Coriolanus has often been described as one of the more difficult of Shakespeare’s plays and perhaps this explains why it doesn’t often find itself on the GCSE reading list or exam texts. However, breaking the play down to its essence, it’s a simple cautionary tale about pride; overwhelming absolute pride, leading to an inevitable fall. Though, there are sub themes of love, elitism and betrayal by those closest to you. As an aside, because of the general theme, many feminist critics hate this play and use it as a prime example of Shakespeare’s supposed misogyny.
To sum up the plot without giving away spoilers, imagine the character of Coriolanus as being a superstar rugby player, the captain of his international team, who is head and shoulders above any other player in terms of skill, physical presence, brute strength, leadership and bravery – but he has one major flaw in his character... he will not entertain the idea that other people are not as talented, brave or competent as he – and he will not temper the character traits that made him untouchable on the rugby pitch to suit the political arena – something his many enemies ruthlessly exploit..
The play was set in Ancient Rome (Pre Imperial) but this production shifts the scene to modern times, (Balkans conflict circa 1992?) and despite my prejudice about this modernisation sometimes being a cop-out by unimaginative directors– it really works with this film. Fiennes is an excellent Coriolanus as is Butler’s Aufidius and Brian Cox is really on form as Menenius; also Venessa Redgrave and Jessica Chastain both really live the parts as Coriolanus mother and wife and one Redgrave Fiennes scene had tears running down this reviewers face.
The dialogue is original ‘Bill the Quill’ and this will put some people off; but stick with it – it’s really worthwhile entertainment and lovers of political intrigue and gore will not be dissapointed.
7/10 (enjoyable and at times very moving)
What is it with biopics these days? Has Hollywood forgotten that simple film-making axiom, that to make the famous (and infamous) understandable, readable and most importantly interesting, you need to paint them realistically against the background of the events they shaped and most importantly – pull no punches... tell it how it was!
This film suffers from many flaws, but the attempt to form a narrative arc skewed towards the personal being political (in much the same way as The Iron Lady tried and failed) it doesn’t give a coherent or interesting account of Hoover the man, nor of the momentous times he lived.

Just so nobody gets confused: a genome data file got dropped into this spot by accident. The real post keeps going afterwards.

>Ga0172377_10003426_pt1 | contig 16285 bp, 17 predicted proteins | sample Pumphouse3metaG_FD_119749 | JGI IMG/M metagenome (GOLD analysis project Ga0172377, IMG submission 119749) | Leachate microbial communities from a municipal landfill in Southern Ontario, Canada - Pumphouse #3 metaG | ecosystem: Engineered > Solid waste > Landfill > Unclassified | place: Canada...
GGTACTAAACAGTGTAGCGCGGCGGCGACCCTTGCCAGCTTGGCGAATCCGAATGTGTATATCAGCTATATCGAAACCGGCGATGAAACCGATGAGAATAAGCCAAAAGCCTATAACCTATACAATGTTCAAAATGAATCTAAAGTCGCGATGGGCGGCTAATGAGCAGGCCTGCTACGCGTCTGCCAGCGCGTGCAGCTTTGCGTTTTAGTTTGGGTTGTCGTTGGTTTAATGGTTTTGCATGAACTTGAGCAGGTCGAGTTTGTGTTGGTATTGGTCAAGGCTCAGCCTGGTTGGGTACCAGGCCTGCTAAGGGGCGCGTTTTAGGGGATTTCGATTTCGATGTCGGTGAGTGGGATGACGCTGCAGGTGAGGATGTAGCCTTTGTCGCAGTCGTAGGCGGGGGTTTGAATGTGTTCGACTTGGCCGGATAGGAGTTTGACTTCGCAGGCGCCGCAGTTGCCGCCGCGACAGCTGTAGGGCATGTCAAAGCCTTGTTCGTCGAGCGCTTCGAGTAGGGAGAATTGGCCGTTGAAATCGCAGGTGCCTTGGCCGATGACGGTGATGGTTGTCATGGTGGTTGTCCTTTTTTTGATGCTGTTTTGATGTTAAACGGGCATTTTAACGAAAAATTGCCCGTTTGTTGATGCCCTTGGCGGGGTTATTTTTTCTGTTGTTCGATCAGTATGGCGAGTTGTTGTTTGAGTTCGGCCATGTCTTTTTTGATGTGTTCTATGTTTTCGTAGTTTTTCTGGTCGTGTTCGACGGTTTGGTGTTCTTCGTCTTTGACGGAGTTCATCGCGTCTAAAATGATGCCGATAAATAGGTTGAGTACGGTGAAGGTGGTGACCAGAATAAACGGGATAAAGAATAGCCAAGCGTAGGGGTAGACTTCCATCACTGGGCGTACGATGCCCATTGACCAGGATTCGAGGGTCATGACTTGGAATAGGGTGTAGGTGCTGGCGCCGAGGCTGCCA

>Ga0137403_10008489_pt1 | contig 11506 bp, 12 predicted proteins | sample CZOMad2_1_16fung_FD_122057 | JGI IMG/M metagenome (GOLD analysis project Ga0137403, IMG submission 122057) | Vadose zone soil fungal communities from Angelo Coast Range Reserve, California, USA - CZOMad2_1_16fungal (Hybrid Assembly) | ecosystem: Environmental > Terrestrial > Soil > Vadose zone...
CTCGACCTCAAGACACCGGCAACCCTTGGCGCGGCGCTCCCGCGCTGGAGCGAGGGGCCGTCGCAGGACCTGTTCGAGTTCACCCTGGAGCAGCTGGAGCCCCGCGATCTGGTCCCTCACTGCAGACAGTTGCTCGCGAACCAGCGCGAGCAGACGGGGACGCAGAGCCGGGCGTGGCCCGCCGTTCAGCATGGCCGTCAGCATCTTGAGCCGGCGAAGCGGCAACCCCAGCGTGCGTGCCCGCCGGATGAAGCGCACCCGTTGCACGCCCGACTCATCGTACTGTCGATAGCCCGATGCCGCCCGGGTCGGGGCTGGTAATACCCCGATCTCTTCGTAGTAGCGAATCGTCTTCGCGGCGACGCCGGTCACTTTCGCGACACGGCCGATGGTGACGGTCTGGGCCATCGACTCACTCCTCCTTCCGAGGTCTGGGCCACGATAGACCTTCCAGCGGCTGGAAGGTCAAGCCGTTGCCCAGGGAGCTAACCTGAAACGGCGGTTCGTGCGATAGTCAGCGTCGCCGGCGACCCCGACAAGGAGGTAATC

There are other flaws. The script is disjointed and yet again relies in the tired narrative device of flashback. Look guys, a personal message from a failed/budding screenwriter. Flashback was done to perfection by Orson Welles in Citizen Kane, it has rarely been bettered, it’s been done to death since – your use of this technique is neither inspired nor a homage – it’s a cliché... and it rarely if ever works, it tends to alienate an audience who like to see their heroes still heroic and not aged or feeble ... so please, for the love of all that’s holy - desist with flashback!
Flaw three – the makeup was sub ‘Planet of the Apes’ (The 1970s TV series – not Tim Burton’s version). DiCaprio’s acting in this awful makeup was pitched exactly the same man as the 22 year J Edgar as he was as Hoover in his late 70s... it didn’t work, in fact it was bordering upon comical at times.
Flaw four – Eastwood’s direction... maan this film had no pace. I found myself checking my watch at about the 45 minute mark and thinking that there wasn’t enough ‘story’ for another hour and a bit... but by jiminy there was, and it dragged, and dragged.... and dragged.
Flaw five – there was no passion for the subject. Not from the director, nor the acting leads (Dench honourably excepted) and certainly not any in evidence from the cinematographer , who used shadow and colour seemingly to disguise rather than display.
2/10... Bloody awful, more passion in a tub of Makeway Curry, certainly more spice
Badly Drawn Bloke wrote (see)